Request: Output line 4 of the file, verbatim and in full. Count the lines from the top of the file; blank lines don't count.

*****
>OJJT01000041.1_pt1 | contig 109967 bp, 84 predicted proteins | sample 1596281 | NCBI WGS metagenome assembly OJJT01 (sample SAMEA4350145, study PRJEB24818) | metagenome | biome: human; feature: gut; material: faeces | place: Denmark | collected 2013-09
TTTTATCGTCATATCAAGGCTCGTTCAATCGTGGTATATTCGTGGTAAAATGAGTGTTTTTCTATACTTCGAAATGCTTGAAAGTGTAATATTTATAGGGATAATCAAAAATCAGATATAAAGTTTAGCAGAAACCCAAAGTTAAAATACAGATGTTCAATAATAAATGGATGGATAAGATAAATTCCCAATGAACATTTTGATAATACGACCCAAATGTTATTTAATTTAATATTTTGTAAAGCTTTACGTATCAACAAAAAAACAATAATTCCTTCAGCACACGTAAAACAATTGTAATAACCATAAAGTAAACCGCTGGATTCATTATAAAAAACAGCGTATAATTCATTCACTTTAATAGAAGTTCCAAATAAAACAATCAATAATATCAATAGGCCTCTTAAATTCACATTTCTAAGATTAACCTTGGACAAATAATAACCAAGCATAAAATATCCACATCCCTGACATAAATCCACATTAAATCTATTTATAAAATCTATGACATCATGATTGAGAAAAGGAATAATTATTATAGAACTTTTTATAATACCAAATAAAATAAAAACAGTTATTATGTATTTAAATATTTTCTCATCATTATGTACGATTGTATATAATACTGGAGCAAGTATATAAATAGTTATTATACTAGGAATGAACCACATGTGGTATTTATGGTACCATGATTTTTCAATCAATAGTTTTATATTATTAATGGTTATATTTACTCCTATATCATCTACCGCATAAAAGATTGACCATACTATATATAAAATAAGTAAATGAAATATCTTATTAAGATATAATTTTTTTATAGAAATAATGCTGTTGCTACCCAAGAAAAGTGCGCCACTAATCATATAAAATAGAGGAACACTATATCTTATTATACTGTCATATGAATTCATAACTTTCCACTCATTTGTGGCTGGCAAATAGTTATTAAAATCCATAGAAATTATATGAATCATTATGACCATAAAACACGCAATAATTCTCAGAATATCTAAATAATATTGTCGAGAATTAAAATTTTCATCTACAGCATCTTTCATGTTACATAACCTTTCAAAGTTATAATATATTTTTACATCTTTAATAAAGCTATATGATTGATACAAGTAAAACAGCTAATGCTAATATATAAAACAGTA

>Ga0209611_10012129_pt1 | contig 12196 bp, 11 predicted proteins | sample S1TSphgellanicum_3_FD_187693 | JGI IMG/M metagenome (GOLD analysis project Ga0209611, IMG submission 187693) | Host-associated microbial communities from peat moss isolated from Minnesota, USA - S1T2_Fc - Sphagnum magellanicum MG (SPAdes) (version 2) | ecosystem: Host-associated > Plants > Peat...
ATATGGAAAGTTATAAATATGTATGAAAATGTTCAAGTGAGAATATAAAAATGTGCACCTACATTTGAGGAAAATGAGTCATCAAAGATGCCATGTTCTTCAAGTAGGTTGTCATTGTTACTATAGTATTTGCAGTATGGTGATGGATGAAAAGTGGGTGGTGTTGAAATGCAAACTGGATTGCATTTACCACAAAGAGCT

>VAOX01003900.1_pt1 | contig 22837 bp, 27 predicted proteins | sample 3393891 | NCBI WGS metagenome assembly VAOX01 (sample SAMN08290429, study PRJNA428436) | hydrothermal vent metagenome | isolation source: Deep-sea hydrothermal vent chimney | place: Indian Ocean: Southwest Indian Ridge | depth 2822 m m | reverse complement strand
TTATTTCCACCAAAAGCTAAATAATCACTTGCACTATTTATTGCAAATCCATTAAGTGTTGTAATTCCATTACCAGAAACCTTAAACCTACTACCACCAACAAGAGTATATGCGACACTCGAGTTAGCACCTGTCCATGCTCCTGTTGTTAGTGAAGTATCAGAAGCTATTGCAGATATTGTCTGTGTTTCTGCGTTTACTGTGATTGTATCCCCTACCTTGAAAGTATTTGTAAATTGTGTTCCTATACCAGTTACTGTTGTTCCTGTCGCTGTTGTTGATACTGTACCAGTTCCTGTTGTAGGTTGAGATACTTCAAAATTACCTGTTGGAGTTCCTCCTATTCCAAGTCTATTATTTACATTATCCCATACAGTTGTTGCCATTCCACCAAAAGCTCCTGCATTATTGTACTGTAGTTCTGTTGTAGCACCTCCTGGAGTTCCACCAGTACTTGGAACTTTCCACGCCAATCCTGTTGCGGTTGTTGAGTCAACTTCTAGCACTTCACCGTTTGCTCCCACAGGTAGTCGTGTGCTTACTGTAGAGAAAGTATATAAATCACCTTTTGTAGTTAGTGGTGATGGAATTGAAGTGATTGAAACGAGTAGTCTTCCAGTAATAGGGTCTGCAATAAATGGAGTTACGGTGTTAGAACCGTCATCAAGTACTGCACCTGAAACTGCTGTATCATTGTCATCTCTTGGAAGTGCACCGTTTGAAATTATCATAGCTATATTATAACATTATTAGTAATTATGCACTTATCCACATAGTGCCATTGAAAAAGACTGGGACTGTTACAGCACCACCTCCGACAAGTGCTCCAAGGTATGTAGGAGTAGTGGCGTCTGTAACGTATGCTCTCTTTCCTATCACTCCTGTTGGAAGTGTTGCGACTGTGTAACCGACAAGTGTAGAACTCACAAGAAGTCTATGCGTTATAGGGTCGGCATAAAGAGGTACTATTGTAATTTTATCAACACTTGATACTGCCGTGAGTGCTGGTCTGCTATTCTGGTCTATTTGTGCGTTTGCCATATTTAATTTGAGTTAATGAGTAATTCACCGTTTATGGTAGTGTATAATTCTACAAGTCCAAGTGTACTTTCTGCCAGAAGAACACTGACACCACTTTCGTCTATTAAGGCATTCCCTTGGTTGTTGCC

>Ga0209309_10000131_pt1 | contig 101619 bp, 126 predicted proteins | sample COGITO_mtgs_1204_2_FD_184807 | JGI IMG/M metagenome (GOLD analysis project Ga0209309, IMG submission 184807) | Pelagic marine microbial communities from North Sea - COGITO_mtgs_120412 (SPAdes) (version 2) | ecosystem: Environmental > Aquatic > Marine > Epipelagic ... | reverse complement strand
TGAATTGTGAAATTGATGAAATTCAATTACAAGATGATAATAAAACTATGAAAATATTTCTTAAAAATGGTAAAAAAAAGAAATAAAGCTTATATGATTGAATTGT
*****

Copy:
ATATGGAAAGTTATAAATATGTATGAAAATGTTCAAGTGAGAATATAAAAATGTGCACCTACATTTGAGGAAAATGAGTCATCAAAGATGCCATGTTCTTCAAGTAGGTTGTCATTGTTACTATAGTATTTGCAGTATGGTGATGGATGAAAAGTGGGTGGTGTTGAAATGCAAACTGGATTGCATTTACCACAAAGAGCT